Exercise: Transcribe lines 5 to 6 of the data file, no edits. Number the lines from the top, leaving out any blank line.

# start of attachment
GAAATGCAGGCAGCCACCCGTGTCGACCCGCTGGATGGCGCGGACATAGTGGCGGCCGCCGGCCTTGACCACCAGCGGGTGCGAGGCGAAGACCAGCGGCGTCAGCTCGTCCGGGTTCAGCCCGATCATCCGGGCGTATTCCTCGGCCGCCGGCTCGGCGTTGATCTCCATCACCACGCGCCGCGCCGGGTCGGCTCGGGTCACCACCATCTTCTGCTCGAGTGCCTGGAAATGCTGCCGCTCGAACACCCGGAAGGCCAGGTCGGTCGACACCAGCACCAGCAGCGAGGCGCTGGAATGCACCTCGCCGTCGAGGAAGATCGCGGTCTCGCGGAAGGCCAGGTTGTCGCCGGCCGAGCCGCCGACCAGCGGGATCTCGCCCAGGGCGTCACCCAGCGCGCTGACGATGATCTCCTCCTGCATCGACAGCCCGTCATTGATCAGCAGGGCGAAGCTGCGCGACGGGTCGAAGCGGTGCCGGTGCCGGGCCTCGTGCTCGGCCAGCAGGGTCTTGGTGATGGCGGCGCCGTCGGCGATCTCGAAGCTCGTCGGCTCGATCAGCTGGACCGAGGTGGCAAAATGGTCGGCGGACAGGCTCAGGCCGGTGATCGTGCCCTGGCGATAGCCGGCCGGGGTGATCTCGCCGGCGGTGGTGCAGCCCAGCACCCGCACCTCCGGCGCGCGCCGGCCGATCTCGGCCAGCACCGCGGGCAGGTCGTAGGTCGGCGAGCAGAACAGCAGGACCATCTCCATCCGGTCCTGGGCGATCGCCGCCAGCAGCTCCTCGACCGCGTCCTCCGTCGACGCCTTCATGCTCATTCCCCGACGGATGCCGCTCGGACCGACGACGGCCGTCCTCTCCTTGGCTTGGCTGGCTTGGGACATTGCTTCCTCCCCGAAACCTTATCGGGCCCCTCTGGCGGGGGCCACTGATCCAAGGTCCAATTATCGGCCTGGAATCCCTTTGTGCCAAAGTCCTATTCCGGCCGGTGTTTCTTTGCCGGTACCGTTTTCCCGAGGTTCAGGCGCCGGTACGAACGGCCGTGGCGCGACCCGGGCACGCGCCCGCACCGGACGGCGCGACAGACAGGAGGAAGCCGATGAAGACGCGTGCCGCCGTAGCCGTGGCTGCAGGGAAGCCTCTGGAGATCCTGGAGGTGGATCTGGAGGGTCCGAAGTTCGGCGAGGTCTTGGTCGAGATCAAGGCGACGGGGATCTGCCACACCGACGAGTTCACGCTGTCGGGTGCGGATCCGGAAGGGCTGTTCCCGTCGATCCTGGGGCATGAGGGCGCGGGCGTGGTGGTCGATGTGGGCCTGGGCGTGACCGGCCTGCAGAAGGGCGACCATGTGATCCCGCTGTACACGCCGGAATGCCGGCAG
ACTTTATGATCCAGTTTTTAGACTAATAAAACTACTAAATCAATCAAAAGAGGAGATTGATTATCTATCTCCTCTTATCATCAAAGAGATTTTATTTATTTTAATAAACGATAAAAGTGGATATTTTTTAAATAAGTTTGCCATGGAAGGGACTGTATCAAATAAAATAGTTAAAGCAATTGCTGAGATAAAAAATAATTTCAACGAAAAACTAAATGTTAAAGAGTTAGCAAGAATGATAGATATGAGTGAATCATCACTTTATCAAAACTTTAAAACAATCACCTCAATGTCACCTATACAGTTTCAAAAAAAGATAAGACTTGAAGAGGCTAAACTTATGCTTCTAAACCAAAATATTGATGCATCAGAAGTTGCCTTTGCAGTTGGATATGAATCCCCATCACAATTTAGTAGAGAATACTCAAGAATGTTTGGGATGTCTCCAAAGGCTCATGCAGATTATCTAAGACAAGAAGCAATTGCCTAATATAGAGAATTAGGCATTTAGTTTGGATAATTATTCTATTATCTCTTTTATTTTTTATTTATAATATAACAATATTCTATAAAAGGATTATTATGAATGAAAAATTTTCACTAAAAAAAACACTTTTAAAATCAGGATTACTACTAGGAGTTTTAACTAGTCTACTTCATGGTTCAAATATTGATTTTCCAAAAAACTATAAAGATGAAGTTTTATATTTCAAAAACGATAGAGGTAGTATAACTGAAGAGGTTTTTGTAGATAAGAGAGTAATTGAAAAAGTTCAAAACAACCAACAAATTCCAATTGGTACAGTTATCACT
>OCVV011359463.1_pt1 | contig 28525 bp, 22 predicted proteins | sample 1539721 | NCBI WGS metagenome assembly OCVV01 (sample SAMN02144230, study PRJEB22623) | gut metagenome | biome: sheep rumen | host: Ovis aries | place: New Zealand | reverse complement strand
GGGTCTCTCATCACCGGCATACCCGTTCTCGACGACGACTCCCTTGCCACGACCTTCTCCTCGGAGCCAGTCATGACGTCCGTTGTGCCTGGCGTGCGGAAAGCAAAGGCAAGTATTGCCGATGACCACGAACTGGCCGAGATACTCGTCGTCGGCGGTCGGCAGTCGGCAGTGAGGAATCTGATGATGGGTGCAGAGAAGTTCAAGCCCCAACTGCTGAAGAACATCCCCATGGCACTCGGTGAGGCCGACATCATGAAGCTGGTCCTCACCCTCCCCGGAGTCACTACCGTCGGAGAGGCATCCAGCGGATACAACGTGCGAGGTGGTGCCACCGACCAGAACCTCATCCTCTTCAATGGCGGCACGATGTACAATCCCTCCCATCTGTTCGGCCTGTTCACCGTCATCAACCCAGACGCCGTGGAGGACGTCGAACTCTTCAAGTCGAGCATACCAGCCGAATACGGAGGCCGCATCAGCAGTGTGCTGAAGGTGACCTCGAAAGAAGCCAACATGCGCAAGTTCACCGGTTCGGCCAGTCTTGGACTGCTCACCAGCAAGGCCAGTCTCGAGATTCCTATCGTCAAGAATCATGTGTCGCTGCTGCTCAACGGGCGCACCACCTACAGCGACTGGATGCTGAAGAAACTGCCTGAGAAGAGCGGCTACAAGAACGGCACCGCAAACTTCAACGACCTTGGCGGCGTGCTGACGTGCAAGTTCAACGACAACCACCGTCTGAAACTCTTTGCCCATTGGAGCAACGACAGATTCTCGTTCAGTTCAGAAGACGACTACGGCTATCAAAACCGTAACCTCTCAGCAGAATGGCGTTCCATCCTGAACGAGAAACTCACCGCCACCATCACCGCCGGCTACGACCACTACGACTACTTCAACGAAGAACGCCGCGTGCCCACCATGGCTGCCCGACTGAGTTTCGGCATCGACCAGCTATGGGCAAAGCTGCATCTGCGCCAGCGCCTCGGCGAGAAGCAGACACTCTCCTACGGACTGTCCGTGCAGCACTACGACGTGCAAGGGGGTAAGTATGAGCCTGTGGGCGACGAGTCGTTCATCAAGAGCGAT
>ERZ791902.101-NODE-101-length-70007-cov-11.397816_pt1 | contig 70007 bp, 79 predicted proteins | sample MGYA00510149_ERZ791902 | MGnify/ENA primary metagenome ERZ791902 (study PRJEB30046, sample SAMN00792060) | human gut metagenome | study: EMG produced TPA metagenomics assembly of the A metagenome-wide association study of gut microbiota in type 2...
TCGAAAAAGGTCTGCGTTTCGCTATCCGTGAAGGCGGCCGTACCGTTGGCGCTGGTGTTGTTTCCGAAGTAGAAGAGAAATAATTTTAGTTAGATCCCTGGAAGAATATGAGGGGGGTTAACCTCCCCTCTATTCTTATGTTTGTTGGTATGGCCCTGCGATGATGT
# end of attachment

>ERZ791902.101-NODE-101-length-70007-cov-11.397816_pt1 | contig 70007 bp, 79 predicted proteins | sample MGYA00510149_ERZ791902 | MGnify/ENA primary metagenome ERZ791902 (study PRJEB30046, sample SAMN00792060) | human gut metagenome | study: EMG produced TPA metagenomics assembly of the A metagenome-wide association study of gut microbiota in type 2...
TCGAAAAAGGTCTGCGTTTCGCTATCCGTGAAGGCGGCCGTACCGTTGGCGCTGGTGTTGTTTCCGAAGTAGAAGAGAAATAATTTTAGTTAGATCCCTGGAAGAATATGAGGGGGGTTAACCTCCCCTCTATTCTTATGTTTGTTGGTATGGCCCTGCGATGATGT